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Arlette Black Belt Essay for blog
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This article was submitted by my student, Arlette T. Smith, as part of her requirements for Shodan (First Degree Black Belt) testing conducted in November 2021. It describes her personal journey from martial arts beginner to advanced practitioner, and how it affects her private life and professional career as a social worker for over four decades.

Arlette was a Court Appointed Social Worker at the Judicial Council of California, working with at-risk youth and their families. Much of her responsibilities included performing community safety or offender assessments, providing forensic evaluations, custody and guardianship recommendations, mediation or parent coordination, and expert testimony in civil or criminal matters.


Arlette T. Smith

November 2021

My journey with martial arts began in April of 2013. Four years later in 2017, I wrote an essay in which I described how I had come to the awareness that karate was about more than just self-defense. My perspective had matured in that I was now able to perceive the holistic nature of karate which encompassed four equally important aspects (physical, mental, emotional, and spiritual), impacting not only on my karate practice but also on the efficacy of my functioning in both my personal and professional life.

April of 2021 marks a full eight years since I began my journey into the world of martial arts. I am now testing for the rank of Shodan, of a Black Belt. I find myself asking what does that really mean? More specifically, what does that mean for me physically, mentally, emotionally, and spiritually as I continue to navigate my personal earthly journey through these turbulent times?

I could just go with the Google definition: “A Black Belt represents an achievement through years of dedication and commitment. It symbolizes hard work, self-discipline, and perseverance,” and just stop there, however, that would be superficial. There is an enormous difference between having a Black Belt and being a Black Belt. I prefer to take it one step further by stating that just as I believe karate to be a way of life, in concert with that notion, I also believe that a Black Belt should be a demonstration or symbol of the principles and/or character a person possesses that governs their way of life.

We are living in exceedingly difficult times not only nationally, but also worldwide. Never has humanity been so divided on issues relating to politics, health, climate, diversity, etc. The list can go on forever. It is so easy to fall into the fray and lose oneself in this atmosphere of chaos, sometimes becoming a part of the problem ourselves in some of our actions and reactions. It is during these times that I make efforts to focus on the elements which I believe encapsulate what it means to be a Black Belt, to assist me in comporting myself in a manner not only beneficial to myself but also to other individuals in the population.

The journey towards not merely obtaining but also becoming a Black Belt begins in the dojo, the place in which the training of body, mind, and spirit for the student of karate begins. The goal strived for is not only for self-improvement but also for improvement in interactions with others, in the dojo as well as in the outside world. I would be remiss if I did not also mention that by the time one becomes a Black Belt, one should view the dojo not as being just a class with other students in it with whom one has no connection other than that they all attend the same class. The members of the dojo become family to one another. There exists a spirit of support for one another, which is exuded in the strong belief that the success and progress of all members supersede that of just one individual member.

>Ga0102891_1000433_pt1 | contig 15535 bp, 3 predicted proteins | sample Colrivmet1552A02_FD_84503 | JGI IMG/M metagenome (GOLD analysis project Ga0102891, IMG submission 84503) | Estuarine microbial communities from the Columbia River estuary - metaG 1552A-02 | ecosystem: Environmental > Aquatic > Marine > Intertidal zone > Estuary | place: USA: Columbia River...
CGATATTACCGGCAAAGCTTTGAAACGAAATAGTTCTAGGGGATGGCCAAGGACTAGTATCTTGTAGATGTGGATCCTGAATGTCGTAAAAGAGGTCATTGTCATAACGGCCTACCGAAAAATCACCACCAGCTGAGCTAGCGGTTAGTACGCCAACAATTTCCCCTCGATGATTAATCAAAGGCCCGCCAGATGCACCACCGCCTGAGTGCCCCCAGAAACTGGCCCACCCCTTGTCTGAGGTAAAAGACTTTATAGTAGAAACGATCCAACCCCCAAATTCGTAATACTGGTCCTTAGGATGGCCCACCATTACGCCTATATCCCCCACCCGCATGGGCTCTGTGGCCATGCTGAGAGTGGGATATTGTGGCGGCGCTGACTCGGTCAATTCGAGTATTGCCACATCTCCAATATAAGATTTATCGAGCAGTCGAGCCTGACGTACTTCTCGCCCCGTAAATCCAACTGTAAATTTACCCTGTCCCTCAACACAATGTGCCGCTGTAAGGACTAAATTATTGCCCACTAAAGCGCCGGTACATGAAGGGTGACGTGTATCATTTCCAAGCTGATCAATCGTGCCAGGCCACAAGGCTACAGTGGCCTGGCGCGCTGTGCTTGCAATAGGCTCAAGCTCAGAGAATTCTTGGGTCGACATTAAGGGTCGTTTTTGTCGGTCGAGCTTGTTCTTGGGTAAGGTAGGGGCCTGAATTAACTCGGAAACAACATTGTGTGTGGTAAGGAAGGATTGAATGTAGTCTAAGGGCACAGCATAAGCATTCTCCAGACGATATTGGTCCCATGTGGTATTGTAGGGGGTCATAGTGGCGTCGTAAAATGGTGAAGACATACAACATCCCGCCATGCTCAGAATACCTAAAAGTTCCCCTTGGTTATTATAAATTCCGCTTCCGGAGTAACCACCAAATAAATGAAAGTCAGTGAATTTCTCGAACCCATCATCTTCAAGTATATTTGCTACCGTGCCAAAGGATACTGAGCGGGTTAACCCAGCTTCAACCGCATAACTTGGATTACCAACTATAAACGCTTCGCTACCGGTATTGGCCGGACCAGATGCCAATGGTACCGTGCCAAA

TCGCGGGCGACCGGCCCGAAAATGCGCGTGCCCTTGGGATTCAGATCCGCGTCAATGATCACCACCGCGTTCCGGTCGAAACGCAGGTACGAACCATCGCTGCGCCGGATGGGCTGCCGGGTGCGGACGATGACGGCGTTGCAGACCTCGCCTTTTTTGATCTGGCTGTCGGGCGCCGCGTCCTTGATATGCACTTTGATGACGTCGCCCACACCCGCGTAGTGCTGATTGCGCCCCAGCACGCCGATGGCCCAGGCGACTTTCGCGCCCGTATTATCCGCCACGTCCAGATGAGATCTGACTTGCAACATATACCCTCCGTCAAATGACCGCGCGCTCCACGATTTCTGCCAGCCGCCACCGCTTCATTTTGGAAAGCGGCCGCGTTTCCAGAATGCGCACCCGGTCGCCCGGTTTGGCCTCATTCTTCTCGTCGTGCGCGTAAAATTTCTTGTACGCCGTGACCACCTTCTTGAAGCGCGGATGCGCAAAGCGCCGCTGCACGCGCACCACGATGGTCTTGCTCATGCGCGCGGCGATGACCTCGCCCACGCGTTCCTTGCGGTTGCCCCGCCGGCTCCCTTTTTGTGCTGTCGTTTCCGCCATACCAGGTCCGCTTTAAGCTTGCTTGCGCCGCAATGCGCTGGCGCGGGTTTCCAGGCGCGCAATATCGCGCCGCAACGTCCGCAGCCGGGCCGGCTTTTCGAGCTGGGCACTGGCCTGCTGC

Outside of the dojo, being a Black Belt during these turbulent times necessitates the utilization of tools learned during practice in the dojo. Physically, conditioning promotes fitness as well as provides a healthy outlet for stress. Mentally, the ongoing practice of learning how to focus and utilize intention is instrumental in filtering out the myriad of distractions that are pulling people in many directions through news, social media, the ongoing pandemic, and daily tasks. Emotionally, the emphasis on self-control and self-discipline learned in training helps one to remember to press the “pause button” before launching into the destructive and impulsive verbal/physical behavior that is unfortunately so prevalent during these times.

Lastly, karate not only addresses physical, mental, and emotional aspects but its holistic nature also encompasses a spiritual component. This includes awareness, on the part of the individual who has truly become a Black Belt, that being a Black Belt is not about bravado, feeling that one has learned all that one needs to learn, or projecting an image of being better than or stronger than anyone else. There is an old saying that “The loudest one in the room is the weakest one in the room.”

Being a Black Belt and not simply just having a Black Belt brings along with it an awareness that there is no place for the ego but rather for humility and respect for self and others. By this stage, there should be an internalized and clear understanding that in the walk of the Black Belt, the process of continuing to learn does not cease and that the perpetual goal should be geared not towards self-interest, but in living one’s life in a manner which supports the betterment of all, even in challenging times.

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